It’s that time of year again. Pumpkins are being carved, meals are being prepared, and most importantly, families are gathering. Thanksgiving is a time to catch up with loved ones, feast, and be thankful. Given the many extreme weather events that happened this year, it may be likely that a loved one has been impacted. And, given the publicity of the recent IPCC special report or elections, a conversation about climate change might arise!
Don’t despair, prepare!
Climate conversations don’t have to be filled with conflict, and the dinner table can offer some of the greatest opportunities to talk productively about climate change. To help, ecoAmerica offers guidance on how to speak authentically and effectively on climate, from words and phrases, to building your own authentic narrative! You can also watch a short skit, created in collaboration with our partners at Climate Resolve, that playfully illustrates a Thanksgiving dinner conversation-gone-wrong, then right.
To have a productive conversation, start by affirming your shared values and concerns — especially those about family and community. Next, acknowledge the varying perspectives of those around you, even if there are those with doubts. This could look like “I know we have varying perspectives on the causes of our changing climate, but we can all agree that the impacts we are seeing are concerning.”
Americans are increasingly seeing and feeling the effects of a warming climate. So, next, talk about the real, concrete changes they are all seeing — increasing temperatures, higher energy bills, and weather disasters that are stronger than ever. And more importantly, listen to their experiences — how are they personally impacted?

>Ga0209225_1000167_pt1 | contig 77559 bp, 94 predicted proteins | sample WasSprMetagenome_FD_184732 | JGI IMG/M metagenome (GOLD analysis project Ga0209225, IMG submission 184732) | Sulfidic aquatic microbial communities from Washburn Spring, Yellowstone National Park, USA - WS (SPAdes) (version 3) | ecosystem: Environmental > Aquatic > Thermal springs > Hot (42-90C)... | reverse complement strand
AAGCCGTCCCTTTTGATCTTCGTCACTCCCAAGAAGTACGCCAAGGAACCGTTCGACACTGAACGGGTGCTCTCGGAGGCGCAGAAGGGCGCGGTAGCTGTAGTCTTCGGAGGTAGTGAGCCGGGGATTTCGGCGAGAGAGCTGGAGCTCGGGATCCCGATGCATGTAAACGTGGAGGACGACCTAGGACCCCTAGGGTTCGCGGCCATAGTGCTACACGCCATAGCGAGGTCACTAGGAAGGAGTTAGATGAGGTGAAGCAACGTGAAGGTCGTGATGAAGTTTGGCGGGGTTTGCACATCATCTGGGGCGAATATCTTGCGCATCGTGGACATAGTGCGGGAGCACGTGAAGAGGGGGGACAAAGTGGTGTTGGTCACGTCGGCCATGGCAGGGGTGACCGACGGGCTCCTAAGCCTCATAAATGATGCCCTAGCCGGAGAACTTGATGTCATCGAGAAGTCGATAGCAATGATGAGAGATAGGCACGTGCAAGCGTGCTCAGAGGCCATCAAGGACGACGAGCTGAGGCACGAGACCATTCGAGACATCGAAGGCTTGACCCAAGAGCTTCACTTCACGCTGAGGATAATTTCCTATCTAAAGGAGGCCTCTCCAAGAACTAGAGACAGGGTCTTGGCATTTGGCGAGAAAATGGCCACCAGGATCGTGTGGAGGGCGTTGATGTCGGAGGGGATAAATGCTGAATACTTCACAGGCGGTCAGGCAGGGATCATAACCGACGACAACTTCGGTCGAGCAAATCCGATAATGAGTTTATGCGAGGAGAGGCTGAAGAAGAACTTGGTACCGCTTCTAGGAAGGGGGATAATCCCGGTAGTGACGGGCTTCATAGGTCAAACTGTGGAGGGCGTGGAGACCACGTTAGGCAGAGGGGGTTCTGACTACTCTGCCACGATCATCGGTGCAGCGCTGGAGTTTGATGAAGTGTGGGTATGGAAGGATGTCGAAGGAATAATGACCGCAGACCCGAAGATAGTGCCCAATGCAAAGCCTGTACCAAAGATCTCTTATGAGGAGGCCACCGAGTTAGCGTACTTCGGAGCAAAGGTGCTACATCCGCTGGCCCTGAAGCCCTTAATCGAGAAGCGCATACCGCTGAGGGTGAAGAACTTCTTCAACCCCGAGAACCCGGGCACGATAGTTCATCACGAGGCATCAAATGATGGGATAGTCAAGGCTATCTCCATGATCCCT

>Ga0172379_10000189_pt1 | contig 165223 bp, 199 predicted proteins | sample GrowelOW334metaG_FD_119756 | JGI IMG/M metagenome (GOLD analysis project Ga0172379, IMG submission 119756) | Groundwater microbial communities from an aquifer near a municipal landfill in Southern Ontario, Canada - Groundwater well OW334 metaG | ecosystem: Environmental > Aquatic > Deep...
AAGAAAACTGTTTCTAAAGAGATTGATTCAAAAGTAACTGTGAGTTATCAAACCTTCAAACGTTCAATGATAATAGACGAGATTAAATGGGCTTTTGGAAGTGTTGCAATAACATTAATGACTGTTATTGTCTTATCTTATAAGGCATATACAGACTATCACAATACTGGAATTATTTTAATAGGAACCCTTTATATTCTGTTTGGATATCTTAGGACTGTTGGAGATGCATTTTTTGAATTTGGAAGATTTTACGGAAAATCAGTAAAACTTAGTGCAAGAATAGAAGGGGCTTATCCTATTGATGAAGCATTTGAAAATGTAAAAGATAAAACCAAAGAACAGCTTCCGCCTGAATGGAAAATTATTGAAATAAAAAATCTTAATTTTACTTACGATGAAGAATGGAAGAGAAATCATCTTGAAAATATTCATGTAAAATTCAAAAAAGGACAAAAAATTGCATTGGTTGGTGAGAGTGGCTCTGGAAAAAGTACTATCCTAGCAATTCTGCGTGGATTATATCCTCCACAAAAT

Transition the conversation to climate solutions. Climate change is something that we can solve, and each of us can take concrete, meaningful actions. We have solar and wind energy systems that are cleaner and cheaper than fossil fuels, and they create new, well-paying jobs for Americans. We know transportation and energy storage solutions are seeing exponential growth, and a low carbon economy is a strong economy.
And, there are so many ways to strengthen your conversation, from sharing a personal story, to avoiding argument, all outlined in the Let’s Talk Climate guide.
Thanksgiving can prove to be a great time to talk about climate with our closest family and friends. Remember, most Americans are concerned about climate and want to be a part of the solution. They just need to know what to do, and to feel hope and opportunity about climate solutions. You can find additional guidance from ecoAmerica’s latest research and talking points.
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